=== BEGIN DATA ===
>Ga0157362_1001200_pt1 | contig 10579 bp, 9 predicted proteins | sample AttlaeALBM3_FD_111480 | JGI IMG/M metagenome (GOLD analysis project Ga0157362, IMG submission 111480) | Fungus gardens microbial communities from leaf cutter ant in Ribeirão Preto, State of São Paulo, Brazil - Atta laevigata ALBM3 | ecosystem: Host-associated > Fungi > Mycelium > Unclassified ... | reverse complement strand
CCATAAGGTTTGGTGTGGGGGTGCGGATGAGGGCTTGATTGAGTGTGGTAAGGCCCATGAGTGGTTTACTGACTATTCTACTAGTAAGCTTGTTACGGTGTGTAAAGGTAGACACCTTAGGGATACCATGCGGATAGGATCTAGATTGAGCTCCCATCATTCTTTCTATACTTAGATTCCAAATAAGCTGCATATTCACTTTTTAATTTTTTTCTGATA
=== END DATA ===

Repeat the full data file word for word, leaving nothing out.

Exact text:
>Ga0157362_1001200_pt1 | contig 10579 bp, 9 predicted proteins | sample AttlaeALBM3_FD_111480 | JGI IMG/M metagenome (GOLD analysis project Ga0157362, IMG submission 111480) | Fungus gardens microbial communities from leaf cutter ant in Ribeirão Preto, State of São Paulo, Brazil - Atta laevigata ALBM3 | ecosystem: Host-associated > Fungi > Mycelium > Unclassified ... | reverse complement strand
CCATAAGGTTTGGTGTGGGGGTGCGGATGAGGGCTTGATTGAGTGTGGTAAGGCCCATGAGTGGTTTACTGACTATTCTACTAGTAAGCTTGTTACGGTGTGTAAAGGTAGACACCTTAGGGATACCATGCGGATAGGATCTAGATTGAGCTCCCATCATTCTTTCTATACTTAGATTCCAAATAAGCTGCATATTCACTTTTTAATTTTTTTCTGATA